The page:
Soundtracking is a regular column that appears on looking at the music featured in the biggest new releases both in theatre and on home video. Shane McNeil speaks to author and screenwriter Nick Hornby about the role of music in Jean-Marc Valle’s Wild.

Originally published on – December 2, 2014.

Reese Witherspoon heads off on her own with nothing but the music in her head this month in Wild.

Wild is the latest offering from Canada’s Jean-Marc Vallee, who has made a comfortable nest of late getting top-flight work from Hollywood talents looking to re-establish their artistic currency. Last year, of course, he got his big break – as far as the U.S. is concerned – with Dallas Buyers Club.

While that film broke with Vallee’s tradition in Canadian films of drenching every available second with soundtrack, it did have a musical current running throughout.

The trailer for Wild broke this fall – scored magnificently by the song “Turn Away” from Beck’s stellar 2014 album “Morning Phase” – hinting at a possible return to his traditional musical tendencies.

Unfortunately, Wild is closer to the musical style of Dallas Buyers Club than the sprawling soundtracks of C.R.A.Z.Y. and Café de Flore. However, the film gets a hand from another musically-obsessed talent in screenwriter Nick Hornby.

Hornby, of course, is the author behind such musically infused adaptations as High Fidelity and About a Boy. But, in tackling the music of Wild – adapted from Cheryl Strayed’s autobiography of same name.

The songs that come to dominate the soundtrack are the songs that get wedged in Cheryl’s head, and as a result the audience is exposed to whatever should come out of her head in the middle of hiking.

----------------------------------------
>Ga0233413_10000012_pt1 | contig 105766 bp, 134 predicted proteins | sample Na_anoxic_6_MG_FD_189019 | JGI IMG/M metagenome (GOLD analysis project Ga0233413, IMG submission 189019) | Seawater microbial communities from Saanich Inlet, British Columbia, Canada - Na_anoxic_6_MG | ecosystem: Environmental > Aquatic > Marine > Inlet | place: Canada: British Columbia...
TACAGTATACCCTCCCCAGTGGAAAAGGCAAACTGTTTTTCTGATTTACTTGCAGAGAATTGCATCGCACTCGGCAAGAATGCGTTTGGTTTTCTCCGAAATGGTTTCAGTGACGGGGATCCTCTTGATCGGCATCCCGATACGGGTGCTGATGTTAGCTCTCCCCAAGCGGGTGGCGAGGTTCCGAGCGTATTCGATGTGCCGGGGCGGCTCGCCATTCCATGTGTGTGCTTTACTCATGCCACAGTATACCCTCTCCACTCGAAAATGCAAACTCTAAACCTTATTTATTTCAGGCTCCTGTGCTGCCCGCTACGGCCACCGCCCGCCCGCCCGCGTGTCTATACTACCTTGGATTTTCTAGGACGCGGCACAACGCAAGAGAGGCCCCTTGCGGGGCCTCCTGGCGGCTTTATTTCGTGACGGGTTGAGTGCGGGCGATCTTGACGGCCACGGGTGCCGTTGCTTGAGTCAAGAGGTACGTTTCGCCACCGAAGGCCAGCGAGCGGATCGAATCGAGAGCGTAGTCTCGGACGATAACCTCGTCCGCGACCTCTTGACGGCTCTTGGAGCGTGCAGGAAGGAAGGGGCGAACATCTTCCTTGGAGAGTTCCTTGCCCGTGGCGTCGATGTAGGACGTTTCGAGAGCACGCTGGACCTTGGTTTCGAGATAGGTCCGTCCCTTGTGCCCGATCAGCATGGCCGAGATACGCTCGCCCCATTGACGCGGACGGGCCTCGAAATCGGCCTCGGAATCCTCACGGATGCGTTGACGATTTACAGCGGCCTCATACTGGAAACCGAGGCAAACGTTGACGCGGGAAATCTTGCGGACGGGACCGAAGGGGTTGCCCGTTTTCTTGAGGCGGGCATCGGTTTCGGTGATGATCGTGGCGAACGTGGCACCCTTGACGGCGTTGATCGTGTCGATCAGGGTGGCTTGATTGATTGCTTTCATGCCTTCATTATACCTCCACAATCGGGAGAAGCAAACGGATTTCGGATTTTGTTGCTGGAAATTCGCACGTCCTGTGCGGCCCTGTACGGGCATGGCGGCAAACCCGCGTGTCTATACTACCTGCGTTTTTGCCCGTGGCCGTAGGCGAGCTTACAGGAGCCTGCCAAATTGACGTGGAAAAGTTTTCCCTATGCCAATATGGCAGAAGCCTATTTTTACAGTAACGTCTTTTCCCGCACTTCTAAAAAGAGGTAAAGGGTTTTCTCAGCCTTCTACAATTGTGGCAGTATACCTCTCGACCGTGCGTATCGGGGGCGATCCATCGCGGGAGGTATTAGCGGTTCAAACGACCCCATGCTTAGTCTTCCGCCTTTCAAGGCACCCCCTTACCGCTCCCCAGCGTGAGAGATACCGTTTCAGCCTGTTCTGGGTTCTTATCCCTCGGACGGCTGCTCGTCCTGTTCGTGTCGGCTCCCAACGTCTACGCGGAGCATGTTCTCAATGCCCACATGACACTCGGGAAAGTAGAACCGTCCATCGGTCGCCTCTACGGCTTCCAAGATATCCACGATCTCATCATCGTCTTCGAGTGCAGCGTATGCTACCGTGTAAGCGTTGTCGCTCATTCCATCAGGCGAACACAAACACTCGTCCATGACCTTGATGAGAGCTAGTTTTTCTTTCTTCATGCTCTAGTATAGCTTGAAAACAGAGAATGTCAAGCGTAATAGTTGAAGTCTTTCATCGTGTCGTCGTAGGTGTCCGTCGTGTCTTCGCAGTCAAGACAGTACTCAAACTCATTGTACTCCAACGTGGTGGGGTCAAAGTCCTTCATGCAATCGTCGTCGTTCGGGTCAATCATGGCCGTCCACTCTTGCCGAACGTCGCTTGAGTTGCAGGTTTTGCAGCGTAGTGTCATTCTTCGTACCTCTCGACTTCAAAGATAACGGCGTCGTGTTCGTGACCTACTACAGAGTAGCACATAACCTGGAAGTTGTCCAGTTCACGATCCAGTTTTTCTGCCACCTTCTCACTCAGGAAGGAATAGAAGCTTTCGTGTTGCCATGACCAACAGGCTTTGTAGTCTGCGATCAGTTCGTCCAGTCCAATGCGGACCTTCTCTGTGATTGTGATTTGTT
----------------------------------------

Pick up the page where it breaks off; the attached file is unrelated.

During a Toronto International Film Festival screening of Wild, Hornby told Cineplex that the musical choices mimicked that theme intentionally.

“There’s a spiritual dimension to the music,” Hornby said, “but it’s also that idea of being cut off from everything and going out with [just] the contents of your head and a lot of that would be songs, of course.”

And so, Simon and Garfunkel come to the forefront with the spirituality of a track like “El Candor Pasa (If I Could)” as well as their longing classic “Homeward Bound”.

Signing the ledger at mile markers along her hike, Strayed leaves pearls of wisdom from select writers, once landing on Joni Mitchell and wondering: “Will you take me as I am?”

Strayed’s own experiences do come into play as Hornby credited the book for giving him ideas on what to include, stating that it was a collaborative effort going beyond the book, with some aspects coming from him, some from Vallee.

“I think it divided down the middle in that I put some stuff in the script – things that Reese sings where it’s sourced in the movie – is mine and that the soundtrack music is [Jean-]Marc’s,” he said.

“We kind of used it that way, so there’s a Bruce Springsteen song that was mine and “Homeward Bound” was mine, but that became more of a Simon and Garfunkel theme. So, we mixed it up.”

That Springsteen selection provides one of the film’s more clever moments, as Strayed marches on her epic way humming the aptly-titled 1987 cut “Tougher Than the Rest” before declaring, “Sing it, Bruce!” The song typifies what Hornby and Vallee are able to achieve throughout Wild; a soundtrack that on the surface appears sparse, but always lines up directly with Strayed’s state of mind.

So… sing it, Bruce.

The official soundtrack release expanded upon the film’s highlights, revealing the depths of Hornby and Vallee’s background choices, including The Hollies, Portishead, Leonard Cohen, Lucinda Williams and more.

As a bonus treat, have a listen to the soundtrack offering from one of my personal favourite acts at the moment, Swedish folk duo First Aid Kit.